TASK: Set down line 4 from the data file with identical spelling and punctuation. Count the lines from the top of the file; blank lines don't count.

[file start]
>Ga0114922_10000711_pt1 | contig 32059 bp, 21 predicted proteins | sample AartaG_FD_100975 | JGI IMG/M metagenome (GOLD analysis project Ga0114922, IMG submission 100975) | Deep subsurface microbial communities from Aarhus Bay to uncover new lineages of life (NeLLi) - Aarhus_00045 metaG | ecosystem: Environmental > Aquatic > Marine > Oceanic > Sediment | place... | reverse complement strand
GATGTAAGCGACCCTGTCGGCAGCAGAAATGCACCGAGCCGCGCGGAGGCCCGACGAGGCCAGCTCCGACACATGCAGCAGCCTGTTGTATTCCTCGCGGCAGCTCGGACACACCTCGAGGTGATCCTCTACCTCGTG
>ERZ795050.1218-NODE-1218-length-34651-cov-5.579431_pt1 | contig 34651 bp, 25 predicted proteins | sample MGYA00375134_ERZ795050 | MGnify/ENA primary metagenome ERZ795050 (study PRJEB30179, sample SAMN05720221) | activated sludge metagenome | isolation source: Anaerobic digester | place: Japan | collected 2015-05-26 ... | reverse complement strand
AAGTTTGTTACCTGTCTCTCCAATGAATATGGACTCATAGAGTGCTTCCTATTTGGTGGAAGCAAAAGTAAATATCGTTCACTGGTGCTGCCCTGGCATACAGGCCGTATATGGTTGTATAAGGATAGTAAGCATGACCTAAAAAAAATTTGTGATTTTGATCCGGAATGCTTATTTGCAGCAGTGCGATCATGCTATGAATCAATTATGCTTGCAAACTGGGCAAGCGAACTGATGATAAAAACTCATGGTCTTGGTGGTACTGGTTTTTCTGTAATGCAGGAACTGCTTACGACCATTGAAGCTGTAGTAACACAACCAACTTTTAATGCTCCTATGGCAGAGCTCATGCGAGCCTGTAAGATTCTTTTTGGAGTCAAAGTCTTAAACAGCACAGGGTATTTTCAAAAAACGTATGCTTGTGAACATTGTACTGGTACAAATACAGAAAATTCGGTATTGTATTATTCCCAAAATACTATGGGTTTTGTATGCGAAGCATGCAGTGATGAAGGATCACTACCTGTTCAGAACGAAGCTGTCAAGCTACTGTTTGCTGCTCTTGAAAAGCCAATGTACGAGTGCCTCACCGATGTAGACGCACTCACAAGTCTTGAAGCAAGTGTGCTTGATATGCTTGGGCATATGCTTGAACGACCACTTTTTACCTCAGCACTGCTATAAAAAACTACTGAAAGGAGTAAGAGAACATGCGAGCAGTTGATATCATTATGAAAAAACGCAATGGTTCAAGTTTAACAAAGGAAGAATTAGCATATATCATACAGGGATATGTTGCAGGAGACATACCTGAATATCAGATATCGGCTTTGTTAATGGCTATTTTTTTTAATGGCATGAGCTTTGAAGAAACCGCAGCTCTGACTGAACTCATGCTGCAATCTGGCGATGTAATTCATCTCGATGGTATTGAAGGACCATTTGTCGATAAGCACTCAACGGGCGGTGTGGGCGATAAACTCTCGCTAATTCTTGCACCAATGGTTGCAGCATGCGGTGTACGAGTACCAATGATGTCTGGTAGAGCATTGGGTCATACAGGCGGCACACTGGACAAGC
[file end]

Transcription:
AAGTTTGTTACCTGTCTCTCCAATGAATATGGACTCATAGAGTGCTTCCTATTTGGTGGAAGCAAAAGTAAATATCGTTCACTGGTGCTGCCCTGGCATACAGGCCGTATATGGTTGTATAAGGATAGTAAGCATGACCTAAAAAAAATTTGTGATTTTGATCCGGAATGCTTATTTGCAGCAGTGCGATCATGCTATGAATCAATTATGCTTGCAAACTGGGCAAGCGAACTGATGATAAAAACTCATGGTCTTGGTGGTACTGGTTTTTCTGTAATGCAGGAACTGCTTACGACCATTGAAGCTGTAGTAACACAACCAACTTTTAATGCTCCTATGGCAGAGCTCATGCGAGCCTGTAAGATTCTTTTTGGAGTCAAAGTCTTAAACAGCACAGGGTATTTTCAAAAAACGTATGCTTGTGAACATTGTACTGGTACAAATACAGAAAATTCGGTATTGTATTATTCCCAAAATACTATGGGTTTTGTATGCGAAGCATGCAGTGATGAAGGATCACTACCTGTTCAGAACGAAGCTGTCAAGCTACTGTTTGCTGCTCTTGAAAAGCCAATGTACGAGTGCCTCACCGATGTAGACGCACTCACAAGTCTTGAAGCAAGTGTGCTTGATATGCTTGGGCATATGCTTGAACGACCACTTTTTACCTCAGCACTGCTATAAAAAACTACTGAAAGGAGTAAGAGAACATGCGAGCAGTTGATATCATTATGAAAAAACGCAATGGTTCAAGTTTAACAAAGGAAGAATTAGCATATATCATACAGGGATATGTTGCAGGAGACATACCTGAATATCAGATATCGGCTTTGTTAATGGCTATTTTTTTTAATGGCATGAGCTTTGAAGAAACCGCAGCTCTGACTGAACTCATGCTGCAATCTGGCGATGTAATTCATCTCGATGGTATTGAAGGACCATTTGTCGATAAGCACTCAACGGGCGGTGTGGGCGATAAACTCTCGCTAATTCTTGCACCAATGGTTGCAGCATGCGGTGTACGAGTACCAATGATGTCTGGTAGAGCATTGGGTCATACAGGCGGCACACTGGACAAGC